"Combatting resource nationalism, together vis-à-vis third countries, while at the same time allowing for export restrictions to exist between us sends the wrong message to our partners," the letter reads, "and offers some of these resource-rich countries a great opportunity to interpret trade rules in a way which is detrimental to our economies."
The second message, though, is internal: Securing additional energy supplies may help the EU negotiators to sell the agreement to their member states, especially when they might also have to give up some of their protectionist sacred cows, like the agricultural subsidies that have propped up European farmers for decades.
"The Europeans really want to set a precedent, to make a point, that they want free trade and a more liquid market," says Iana Dreyer, who edits the EU trade analysis service Borderlex, where she wrote about a previous leak on the treaty's energy chapter. "After the oil shock in the 1970s, energy has been so securitized, that the mindset has really changed — now we need a big flexible global market so that nobody can control it."
For its part, the White House has made some moves in recent weeks to free up some subcategories of oil for export, which excited the industry and alarmed environmentalists. And in its letter, the EU expresses confidence that automatically granting export licenses to treaty parties would "not require that the U.S. amend its existing legislation on oil and gas."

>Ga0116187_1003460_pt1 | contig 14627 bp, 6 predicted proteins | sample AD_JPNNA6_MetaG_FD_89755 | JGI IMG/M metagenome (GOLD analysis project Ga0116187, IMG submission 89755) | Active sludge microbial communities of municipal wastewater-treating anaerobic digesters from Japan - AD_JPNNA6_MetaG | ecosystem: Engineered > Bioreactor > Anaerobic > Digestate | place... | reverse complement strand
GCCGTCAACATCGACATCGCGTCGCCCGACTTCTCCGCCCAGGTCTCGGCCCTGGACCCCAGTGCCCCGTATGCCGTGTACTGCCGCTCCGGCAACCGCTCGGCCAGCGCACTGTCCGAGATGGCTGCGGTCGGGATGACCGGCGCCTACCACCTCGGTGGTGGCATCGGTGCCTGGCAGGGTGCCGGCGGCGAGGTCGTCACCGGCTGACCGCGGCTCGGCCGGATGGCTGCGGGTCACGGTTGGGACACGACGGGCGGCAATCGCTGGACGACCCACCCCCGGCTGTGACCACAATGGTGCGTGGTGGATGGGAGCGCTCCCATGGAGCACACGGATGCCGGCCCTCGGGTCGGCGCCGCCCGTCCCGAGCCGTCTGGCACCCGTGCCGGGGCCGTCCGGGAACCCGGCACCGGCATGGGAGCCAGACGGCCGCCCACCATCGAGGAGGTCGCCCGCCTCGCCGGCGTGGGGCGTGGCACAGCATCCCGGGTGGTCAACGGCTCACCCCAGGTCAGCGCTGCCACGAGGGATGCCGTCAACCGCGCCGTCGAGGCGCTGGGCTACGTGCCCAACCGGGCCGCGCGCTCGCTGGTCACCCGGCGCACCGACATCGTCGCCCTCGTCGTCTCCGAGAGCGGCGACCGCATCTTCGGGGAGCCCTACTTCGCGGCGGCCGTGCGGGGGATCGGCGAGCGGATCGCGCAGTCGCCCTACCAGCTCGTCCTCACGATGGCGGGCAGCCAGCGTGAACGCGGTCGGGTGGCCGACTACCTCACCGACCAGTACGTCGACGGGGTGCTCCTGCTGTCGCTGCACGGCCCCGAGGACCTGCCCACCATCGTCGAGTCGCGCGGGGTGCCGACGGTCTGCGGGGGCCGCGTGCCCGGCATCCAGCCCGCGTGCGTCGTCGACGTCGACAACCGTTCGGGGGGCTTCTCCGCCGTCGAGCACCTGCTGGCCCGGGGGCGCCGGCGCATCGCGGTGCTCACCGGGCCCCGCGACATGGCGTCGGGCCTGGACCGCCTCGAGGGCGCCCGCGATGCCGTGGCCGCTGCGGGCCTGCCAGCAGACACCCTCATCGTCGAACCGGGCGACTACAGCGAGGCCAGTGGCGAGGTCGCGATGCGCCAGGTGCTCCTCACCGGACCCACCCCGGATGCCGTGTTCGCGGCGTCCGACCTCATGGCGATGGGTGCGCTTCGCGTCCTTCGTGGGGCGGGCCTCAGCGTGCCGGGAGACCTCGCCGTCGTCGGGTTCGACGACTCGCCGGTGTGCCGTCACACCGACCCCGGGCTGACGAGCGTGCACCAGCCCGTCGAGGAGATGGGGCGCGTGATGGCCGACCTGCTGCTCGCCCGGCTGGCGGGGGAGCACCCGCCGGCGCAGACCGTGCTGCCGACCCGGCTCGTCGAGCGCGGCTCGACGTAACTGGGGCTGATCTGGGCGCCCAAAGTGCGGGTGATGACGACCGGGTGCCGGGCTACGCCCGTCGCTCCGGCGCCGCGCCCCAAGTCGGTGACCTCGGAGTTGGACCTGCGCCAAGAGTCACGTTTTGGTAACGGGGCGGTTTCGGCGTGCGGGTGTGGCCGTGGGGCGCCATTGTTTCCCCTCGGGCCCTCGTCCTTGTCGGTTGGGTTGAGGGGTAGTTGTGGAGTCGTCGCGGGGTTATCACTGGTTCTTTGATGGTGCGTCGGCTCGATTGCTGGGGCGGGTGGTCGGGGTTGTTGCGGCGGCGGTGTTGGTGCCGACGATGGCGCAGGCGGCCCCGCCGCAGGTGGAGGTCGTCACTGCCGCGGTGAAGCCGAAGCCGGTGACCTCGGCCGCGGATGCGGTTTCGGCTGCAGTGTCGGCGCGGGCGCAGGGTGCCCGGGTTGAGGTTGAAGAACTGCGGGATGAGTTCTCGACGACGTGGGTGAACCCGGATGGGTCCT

Meanwhile, however, the ban itself may be illegal under international trade law. Although no one has ever challenged the U.S. at the World Trade Organization, the American Petroleum Institute — composed of oil majors like Exxon, ConocoPhillips, and BP — intimated late last year that it might do so if the restriction isn't lifted through other means. And while the U.S. and European governments may not be on the same page on this issue, very large corporate interests on both sides of the pond see it as a top priority.